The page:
By Sahil Patel
For those of you who regularly use fake views to drive up your video view counts, take note: YouTube is longer going to let that pass. The company says it has already begun “periodically” auditing the number of views a video has generated. During these checks, if YouTube deems that some of the views on a video are “fraudulent,” it will remove those from the official counter underneath the video.
“We don’t expect this approach to affect more than a miniscule fraction of videos on YouTube,” writes Philipp Pfeiffenberg, software engineer at Google, in a blog post. “We believe it’s crucial to improving the accuracy of view counts and maintaining the trust of our fans and creators.”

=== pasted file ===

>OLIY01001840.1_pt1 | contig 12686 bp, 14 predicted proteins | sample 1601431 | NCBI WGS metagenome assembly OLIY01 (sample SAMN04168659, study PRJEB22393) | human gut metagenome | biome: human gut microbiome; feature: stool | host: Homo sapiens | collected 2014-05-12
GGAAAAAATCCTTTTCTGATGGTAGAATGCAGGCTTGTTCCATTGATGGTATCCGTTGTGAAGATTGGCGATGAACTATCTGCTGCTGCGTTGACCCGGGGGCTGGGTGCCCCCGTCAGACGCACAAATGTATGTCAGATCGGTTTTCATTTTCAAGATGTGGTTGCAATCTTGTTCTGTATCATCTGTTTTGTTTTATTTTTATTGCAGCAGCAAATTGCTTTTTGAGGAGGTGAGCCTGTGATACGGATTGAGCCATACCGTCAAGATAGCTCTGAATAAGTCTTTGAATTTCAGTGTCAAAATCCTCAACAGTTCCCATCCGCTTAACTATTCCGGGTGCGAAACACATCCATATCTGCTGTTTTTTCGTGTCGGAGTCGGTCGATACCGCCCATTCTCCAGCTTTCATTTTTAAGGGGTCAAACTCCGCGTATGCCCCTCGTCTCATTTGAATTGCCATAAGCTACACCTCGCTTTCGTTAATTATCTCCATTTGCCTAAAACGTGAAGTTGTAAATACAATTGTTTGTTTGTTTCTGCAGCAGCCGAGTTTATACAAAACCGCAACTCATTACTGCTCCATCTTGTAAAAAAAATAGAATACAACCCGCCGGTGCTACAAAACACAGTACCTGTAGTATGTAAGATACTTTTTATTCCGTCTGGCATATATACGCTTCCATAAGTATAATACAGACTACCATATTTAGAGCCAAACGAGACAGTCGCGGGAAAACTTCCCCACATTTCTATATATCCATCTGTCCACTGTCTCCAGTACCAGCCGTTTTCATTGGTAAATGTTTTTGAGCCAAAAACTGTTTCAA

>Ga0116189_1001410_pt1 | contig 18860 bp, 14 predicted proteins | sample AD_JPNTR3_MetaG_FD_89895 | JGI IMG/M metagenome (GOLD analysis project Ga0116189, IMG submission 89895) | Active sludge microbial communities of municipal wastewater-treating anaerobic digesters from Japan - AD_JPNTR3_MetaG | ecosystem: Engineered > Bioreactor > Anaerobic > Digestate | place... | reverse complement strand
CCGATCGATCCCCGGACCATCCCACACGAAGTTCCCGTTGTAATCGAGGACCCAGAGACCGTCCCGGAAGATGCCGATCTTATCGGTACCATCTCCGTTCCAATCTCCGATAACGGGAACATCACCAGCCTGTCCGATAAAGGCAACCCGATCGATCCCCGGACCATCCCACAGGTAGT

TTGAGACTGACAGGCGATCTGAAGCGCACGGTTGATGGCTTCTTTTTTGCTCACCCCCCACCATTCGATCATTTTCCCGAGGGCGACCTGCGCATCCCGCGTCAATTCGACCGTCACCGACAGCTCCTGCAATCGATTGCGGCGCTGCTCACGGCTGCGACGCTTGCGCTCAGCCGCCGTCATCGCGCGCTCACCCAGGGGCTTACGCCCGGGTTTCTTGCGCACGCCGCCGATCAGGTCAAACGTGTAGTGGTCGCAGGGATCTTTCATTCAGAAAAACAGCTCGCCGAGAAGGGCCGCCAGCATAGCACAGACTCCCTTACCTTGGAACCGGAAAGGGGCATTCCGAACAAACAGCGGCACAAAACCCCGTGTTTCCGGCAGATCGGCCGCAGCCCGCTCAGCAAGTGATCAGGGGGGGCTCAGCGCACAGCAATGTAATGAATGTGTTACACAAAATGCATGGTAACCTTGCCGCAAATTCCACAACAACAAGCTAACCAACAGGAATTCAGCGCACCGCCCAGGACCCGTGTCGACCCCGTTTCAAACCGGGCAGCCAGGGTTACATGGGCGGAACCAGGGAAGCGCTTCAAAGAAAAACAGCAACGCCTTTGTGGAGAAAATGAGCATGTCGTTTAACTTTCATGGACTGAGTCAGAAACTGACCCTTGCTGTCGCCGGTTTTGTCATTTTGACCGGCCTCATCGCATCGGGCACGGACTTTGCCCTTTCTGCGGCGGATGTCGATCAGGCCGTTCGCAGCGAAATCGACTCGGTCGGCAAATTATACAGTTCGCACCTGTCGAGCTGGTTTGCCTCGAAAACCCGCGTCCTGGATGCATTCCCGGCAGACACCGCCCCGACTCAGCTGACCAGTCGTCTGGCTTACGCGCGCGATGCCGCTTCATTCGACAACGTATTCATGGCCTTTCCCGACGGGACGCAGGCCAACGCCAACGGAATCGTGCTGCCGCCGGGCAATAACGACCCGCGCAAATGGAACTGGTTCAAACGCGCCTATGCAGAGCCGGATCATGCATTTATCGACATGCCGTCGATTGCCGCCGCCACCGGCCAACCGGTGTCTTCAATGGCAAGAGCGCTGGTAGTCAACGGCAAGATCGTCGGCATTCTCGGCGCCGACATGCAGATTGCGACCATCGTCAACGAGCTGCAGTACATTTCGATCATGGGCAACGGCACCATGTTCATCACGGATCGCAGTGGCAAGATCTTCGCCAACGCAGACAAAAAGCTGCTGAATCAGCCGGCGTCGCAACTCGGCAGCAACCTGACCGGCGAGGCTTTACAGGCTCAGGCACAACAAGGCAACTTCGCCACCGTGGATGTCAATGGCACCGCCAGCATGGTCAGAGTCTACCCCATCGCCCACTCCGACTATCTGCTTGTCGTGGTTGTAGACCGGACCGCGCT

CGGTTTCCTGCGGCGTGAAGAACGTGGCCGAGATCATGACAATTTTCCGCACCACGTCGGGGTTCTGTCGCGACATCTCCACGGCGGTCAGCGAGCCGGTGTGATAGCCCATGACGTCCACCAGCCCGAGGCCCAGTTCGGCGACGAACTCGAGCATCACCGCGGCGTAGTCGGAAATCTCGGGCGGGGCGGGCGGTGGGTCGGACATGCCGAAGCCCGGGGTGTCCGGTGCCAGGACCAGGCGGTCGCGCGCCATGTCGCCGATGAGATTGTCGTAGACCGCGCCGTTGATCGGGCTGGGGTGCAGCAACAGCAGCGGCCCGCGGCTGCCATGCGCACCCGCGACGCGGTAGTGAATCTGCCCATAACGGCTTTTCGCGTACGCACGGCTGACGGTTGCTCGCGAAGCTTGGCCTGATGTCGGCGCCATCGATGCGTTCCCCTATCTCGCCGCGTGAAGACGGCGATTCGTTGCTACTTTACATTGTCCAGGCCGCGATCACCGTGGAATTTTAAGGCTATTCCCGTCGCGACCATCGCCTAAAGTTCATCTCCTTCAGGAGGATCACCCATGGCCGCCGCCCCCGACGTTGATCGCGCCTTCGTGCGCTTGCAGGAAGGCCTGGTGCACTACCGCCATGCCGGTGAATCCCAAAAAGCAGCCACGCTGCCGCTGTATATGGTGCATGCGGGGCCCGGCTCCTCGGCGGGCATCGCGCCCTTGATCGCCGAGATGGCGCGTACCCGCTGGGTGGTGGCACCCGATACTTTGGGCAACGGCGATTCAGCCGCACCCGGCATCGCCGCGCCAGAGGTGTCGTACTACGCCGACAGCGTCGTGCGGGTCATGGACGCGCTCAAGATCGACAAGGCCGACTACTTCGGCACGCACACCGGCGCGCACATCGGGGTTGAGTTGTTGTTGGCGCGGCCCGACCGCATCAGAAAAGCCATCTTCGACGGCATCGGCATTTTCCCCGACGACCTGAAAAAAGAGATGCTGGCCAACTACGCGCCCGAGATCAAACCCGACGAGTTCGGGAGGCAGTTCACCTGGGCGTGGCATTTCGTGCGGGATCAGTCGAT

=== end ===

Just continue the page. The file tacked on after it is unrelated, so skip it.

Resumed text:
It should also help YouTube’s relationships with advertisers, who now have a better reason to believe that the video they want to buy against is accurate about the number of views it has received.
Pfeiffenberger ends the post warning creators to be “extra careful” when choosing which third-party marketing firms to work with — some, you won’t be surprised to learn, buy fake views.